Recently opened on Woodstock’s Sir Lowry Road, The Dialogue Room focuses on natural and engineered stone and porcelain products. Imagined by Cannata’s Claudia King and Italo Cannata Jnr., together with Aimee Wolfaardt of Haardt Design Studio, The Dialogue Room is an exploratory space in which designers, architects, creatives and their clients can cross-pollinate and create.
Cannata and Haardt also aim to showcase local talent. The Dialogue Room’s inaugural furniture and accessory collection, entitled MORPH, was created by Cape Town-based architectural and interior design brand, Studio AN.
Here, Studio AN’s Jan de Wet and Jeanne Scholtz chat to VISI about the collection.
What was the attraction to collaborating with The Dialogue Room on this collection?
As designers, we have always been drawn to marble and terrazzo and secretly dreamed of cladding entire rooms with it. Globally, we’ve seen a re-emergence in the use of these materials, and with advancements in technology, some very innovative designs. So, when Cannata approached us with its latest concept, entitled The Dialogue Room, and the idea of a furniture range, we jumped at the opportunity.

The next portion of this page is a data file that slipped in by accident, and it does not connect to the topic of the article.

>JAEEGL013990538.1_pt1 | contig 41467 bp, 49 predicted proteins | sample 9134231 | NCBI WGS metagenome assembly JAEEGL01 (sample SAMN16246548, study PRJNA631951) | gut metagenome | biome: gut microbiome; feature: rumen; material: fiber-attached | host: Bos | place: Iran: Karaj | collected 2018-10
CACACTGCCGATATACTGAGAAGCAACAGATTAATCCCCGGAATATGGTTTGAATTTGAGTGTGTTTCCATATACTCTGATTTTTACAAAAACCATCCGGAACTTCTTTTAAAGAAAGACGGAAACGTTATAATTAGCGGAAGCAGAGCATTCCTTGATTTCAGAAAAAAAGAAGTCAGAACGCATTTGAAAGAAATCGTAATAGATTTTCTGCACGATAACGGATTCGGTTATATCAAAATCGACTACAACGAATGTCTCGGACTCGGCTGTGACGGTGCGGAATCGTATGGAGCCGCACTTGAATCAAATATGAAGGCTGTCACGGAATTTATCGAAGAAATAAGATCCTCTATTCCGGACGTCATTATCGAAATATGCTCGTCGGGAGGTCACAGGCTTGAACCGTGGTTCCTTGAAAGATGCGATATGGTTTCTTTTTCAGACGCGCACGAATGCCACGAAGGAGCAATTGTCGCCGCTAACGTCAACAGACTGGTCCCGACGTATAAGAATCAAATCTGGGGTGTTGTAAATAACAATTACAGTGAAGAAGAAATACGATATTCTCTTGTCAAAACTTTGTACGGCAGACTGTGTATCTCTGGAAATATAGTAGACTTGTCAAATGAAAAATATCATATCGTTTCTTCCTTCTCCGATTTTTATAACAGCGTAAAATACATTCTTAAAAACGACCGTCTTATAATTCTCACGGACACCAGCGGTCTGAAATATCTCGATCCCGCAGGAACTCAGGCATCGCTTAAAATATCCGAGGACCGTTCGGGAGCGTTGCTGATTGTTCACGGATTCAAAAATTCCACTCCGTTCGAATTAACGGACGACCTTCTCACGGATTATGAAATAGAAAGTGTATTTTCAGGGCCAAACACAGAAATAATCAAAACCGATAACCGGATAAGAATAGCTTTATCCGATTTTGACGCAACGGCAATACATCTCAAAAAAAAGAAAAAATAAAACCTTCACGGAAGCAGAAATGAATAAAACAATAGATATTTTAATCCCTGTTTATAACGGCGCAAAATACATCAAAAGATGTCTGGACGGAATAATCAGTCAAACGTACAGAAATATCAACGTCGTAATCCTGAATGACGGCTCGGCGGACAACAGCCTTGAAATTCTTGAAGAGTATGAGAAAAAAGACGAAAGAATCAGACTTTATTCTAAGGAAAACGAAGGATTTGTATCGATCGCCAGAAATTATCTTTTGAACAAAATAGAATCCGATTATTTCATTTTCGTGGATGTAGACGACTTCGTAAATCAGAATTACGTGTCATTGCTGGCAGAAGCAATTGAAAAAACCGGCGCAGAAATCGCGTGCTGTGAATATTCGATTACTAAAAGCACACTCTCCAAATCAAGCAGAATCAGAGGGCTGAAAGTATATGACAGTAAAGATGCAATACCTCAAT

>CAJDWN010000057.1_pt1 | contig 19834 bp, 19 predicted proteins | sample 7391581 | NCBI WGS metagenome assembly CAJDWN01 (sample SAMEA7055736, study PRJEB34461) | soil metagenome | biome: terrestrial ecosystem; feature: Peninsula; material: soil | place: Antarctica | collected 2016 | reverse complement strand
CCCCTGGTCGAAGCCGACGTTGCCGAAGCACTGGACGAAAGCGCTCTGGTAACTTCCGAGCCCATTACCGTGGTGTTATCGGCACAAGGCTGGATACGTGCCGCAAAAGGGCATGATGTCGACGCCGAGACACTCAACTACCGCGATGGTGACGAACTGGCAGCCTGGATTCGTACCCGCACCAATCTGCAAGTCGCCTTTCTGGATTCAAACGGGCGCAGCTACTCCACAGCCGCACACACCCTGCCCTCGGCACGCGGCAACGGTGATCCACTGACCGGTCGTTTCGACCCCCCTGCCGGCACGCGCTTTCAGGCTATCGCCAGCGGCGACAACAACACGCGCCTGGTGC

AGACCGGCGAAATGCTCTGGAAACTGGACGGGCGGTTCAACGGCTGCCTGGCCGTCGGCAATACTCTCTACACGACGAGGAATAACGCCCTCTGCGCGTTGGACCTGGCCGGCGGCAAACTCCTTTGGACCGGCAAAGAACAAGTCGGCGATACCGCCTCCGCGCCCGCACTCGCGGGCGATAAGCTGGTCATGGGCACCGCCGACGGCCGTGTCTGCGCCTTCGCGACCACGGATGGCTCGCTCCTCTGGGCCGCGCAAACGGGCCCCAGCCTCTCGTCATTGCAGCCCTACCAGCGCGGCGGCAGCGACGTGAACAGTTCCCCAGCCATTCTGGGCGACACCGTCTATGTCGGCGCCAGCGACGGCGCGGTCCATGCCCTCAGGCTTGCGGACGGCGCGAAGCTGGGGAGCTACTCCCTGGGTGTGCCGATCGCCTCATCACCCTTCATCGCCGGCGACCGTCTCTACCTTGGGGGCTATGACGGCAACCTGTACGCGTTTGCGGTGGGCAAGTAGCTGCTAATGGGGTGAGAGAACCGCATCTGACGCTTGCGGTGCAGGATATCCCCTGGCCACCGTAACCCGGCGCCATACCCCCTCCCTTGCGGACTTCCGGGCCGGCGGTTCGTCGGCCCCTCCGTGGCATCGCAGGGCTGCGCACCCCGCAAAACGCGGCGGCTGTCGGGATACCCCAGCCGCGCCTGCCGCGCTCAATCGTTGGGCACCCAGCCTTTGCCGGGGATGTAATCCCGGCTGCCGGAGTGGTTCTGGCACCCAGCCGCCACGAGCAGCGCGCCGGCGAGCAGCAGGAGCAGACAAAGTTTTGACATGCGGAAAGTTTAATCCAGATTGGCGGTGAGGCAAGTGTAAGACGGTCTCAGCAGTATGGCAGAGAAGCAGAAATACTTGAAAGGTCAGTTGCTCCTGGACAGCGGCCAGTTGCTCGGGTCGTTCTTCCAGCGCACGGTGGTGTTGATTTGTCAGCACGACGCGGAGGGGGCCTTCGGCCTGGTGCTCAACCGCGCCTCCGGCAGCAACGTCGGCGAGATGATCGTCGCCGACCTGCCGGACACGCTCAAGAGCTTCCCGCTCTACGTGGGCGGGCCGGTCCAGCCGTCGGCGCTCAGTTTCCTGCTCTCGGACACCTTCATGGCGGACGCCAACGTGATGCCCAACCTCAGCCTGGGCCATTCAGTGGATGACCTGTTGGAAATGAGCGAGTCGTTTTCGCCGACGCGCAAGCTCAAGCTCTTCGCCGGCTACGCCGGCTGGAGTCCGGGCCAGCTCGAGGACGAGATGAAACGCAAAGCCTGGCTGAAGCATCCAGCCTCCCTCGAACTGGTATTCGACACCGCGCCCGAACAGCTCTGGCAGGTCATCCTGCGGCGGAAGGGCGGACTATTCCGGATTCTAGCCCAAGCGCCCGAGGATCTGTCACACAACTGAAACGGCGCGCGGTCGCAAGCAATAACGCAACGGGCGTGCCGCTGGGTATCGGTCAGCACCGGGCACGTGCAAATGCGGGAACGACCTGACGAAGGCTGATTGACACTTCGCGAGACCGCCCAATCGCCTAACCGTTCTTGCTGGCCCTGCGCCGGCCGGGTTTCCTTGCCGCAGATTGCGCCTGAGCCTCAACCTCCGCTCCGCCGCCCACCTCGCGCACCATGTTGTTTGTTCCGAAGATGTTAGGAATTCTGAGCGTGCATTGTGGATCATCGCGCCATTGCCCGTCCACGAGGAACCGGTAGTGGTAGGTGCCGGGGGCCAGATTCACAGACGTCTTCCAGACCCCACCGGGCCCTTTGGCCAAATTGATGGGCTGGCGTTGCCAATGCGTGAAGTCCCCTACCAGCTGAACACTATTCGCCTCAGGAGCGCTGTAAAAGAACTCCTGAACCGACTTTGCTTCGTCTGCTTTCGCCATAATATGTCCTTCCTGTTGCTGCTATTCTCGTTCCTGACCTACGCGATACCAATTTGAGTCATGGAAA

Which natural materials have you used for MORPH?
Working together with the Cannata team, we selected a palette of terrazzo and marble that we believe enhances the overall aesthetic and design concept of the collection. The collection also includes some steel and brass elements, but these are really secondary, as we wanted the focus to be on marble and terrazzo and to show how these materials can be used and shaped.
How many pieces in total will be released and what are they exactly?
The collection is made up of five furniture pieces and a servingware collection. Studio AN wanted to include pieces of different scales. The MORPH collection is made up of a lamp, mirror, stool, bench, and shelf/cabinet. To ensure the waste factor was kept to a minimum, we decided to use the rest of the material for multi-functional servingware.
What have you learned about working with marble and stone?
That these materials are actually quite fragile. Marble and terrazzo are typically very strong when used in traditional applications. However, working on a smaller scale with more intricate detailing becomes quite challenging. In South Africa we do not have the technology to 3D cut these materials, restricting the making of three-dimensional forms. All the pieces in this collection are assembled through the layering of planes.